Biker Lives Count for More than Motorists

By Eric Preven & Joshua Preven
Special to the Palisades News

(Editor’s note: The following article, “Biker Lives Matter” in CityWatch, July 24, is re-printed here with the permission of Palisadian Joshua Preven.)

Why did Vision Zero choose safety improvement sites based on a point system that weighed the death of someone riding on a bicycle three times more heavily than it did the death of someone riding in a car?

Launched by Mayor Eric Garcetti in 2015, Vision Zero Los Angeles is a citywide initiative to eliminate all traffic deaths by 2025. The initiative has already spent tens of millions of dollars on road modification projects around the city, and is expected over the next eight years to spend hundreds of millions more.

This “bike rack” along Temescal Canyon Road was placed after a biker was killed on that roadway. According to the City, that fatality was scored as three in determining dangerous roadways. If a motorist had been killed in that spot, it would only score a one.

This “bike rack” along Temescal Canyon Road was placed after a biker was killed on that roadway. According to the city, that fatality was scored as three in determining dangerous roadways. If a motorist had been killed in that spot, it would only score a one.

How did the mayor decide which roads to modify and in what way?

The answer is that he and the scores of city employees working full-time on the Vision Zero initiative used a point system.

Analyzing several years of traffic collision data from the Statewide Integrated Traffic Records System, the Vision Zero team assigned points to car accident sites around the city based on the number of injuries and fatalities which occurred there.

The greater the number of injuries and fatalities, the greater the number of points. The greater the number of points, the greater the number of tax dollars allocated to that location—more or less.

The problem is that not all injuries and fatalities were awarded the same number of points by the mayor’s system; in fact, injuries and fatalities sustained by people riding in a car were given three times less weight than were injuries and fatalities sustained by people riding on a bike.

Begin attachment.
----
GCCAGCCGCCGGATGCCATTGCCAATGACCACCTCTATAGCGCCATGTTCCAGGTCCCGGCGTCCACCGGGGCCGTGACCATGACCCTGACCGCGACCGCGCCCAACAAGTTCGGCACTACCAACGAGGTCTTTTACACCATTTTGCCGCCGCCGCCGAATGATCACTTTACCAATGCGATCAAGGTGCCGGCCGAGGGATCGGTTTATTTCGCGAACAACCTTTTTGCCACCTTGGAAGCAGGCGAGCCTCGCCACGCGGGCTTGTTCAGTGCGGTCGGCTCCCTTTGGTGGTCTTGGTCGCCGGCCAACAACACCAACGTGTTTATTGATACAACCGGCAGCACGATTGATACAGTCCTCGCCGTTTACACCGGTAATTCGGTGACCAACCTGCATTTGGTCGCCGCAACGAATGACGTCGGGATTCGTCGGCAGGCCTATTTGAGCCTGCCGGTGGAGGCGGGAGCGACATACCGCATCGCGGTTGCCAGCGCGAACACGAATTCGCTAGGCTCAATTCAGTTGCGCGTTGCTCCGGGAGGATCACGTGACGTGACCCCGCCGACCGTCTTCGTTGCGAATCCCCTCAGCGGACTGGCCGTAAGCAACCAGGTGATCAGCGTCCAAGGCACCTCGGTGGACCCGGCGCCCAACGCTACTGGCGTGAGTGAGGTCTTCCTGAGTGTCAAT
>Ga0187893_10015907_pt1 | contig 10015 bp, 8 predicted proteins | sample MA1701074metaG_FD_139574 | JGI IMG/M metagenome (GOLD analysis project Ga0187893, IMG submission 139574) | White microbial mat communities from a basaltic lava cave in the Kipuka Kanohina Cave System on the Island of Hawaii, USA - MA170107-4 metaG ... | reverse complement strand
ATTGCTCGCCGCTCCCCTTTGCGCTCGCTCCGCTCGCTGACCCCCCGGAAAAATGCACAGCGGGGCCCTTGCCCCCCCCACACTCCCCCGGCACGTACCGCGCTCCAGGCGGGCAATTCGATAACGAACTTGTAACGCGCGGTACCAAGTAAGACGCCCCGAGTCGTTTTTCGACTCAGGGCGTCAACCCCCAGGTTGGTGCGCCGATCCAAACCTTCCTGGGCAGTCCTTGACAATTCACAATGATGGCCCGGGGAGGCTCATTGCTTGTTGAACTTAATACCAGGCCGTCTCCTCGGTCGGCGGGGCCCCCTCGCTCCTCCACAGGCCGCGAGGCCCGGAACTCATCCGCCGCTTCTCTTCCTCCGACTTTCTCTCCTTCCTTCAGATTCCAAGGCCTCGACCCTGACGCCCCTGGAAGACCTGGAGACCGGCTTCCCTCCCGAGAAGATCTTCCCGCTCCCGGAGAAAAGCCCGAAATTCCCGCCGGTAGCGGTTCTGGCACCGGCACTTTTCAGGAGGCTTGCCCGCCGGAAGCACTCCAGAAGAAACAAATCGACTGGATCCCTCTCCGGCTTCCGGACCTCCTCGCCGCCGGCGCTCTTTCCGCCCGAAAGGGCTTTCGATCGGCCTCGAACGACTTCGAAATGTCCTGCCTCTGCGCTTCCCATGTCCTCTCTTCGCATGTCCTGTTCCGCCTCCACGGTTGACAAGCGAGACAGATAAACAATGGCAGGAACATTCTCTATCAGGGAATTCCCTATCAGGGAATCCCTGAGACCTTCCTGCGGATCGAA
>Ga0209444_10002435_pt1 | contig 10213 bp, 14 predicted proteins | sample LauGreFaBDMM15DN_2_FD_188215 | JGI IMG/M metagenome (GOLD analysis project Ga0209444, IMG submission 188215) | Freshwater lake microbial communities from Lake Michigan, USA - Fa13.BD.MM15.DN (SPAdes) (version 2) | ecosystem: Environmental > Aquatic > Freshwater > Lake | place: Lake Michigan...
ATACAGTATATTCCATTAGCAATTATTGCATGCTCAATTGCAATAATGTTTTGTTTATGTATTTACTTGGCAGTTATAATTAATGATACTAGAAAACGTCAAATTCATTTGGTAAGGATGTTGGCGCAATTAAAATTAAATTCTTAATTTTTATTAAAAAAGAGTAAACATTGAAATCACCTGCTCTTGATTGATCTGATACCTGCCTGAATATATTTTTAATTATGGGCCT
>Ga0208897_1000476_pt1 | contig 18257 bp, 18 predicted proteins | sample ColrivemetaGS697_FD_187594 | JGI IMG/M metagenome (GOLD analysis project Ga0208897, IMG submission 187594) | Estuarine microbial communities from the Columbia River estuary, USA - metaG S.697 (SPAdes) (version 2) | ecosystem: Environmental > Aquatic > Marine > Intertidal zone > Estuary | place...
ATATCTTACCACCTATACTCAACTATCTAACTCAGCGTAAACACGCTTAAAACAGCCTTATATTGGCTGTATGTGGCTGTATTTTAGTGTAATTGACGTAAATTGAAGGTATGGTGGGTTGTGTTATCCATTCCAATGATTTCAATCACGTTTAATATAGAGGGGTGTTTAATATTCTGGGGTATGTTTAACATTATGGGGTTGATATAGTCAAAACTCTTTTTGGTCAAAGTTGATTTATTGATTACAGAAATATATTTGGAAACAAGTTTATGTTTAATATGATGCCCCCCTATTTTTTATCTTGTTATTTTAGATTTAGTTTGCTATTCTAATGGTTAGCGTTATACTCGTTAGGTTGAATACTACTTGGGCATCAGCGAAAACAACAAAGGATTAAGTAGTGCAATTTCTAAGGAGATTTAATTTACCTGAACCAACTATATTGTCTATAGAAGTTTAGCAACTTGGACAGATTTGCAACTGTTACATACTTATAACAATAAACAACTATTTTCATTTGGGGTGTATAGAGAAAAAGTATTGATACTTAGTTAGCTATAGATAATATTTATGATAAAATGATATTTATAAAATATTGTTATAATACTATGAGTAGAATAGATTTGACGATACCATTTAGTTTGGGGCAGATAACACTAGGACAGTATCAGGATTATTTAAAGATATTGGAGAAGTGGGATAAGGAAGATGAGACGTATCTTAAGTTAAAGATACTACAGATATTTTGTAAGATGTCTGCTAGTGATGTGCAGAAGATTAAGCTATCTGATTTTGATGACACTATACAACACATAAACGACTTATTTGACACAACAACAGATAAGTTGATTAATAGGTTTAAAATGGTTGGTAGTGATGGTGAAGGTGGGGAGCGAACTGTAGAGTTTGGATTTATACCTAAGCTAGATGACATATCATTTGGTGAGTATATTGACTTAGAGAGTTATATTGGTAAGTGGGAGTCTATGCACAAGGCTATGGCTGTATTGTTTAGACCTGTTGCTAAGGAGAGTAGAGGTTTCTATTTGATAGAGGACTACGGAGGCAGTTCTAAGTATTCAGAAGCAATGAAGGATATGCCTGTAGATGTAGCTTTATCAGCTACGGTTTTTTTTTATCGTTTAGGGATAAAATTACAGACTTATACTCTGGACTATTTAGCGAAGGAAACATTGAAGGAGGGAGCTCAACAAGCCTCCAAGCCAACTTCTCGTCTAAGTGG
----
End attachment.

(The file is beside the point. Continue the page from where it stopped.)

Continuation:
According to the official website of Vision Zero (visionzero.org) Los Angeles, cyclist and pedestrian deaths or serious injuries are “multiplied by three, while vehicle-vehicle deaths or serious injuries do not receive a multiplying factor. 

For example, if an intersection contains one fatal pedestrian collision, two severe bicycle injuries, and one fatal vehicle-vehicle, the score would be 10 (3 for the pedestrian, 6 for the two bicycles, and 1 for the vehicle-vehicle).”

The score would also be 10, according to the formula just described, if an intersection contains 10 fatal vehicle-vehicle collisions—just so long as no cyclists or pedestrians were involved.

But it is actually worse than that. Not only does the Mayor’s Vision Zero point system consider the death of a bicycle rider to be three times more important than the death of someone riding in a car, it also considers the injury of a bicycle rider to be three times more important than the death of someone riding in a car.

Better to have eight motorists die in a car crash, the logic goes, than to have three cyclists get seriously injured in that crash.

No matter how you slice the policy, it comes out obscene.

(Eric Preven and Joshua Preven are public advocates for better transparency in local government and are occasional contributors to CityWatch. A piece they wrote for CityWatch, “It’s Time to End L.A.’s Secret Meetings: What Do City Council Members and L.A.’s County Supervisors Have to Hide?,” won the L.A. Press Club award for Online Political Commentary.)

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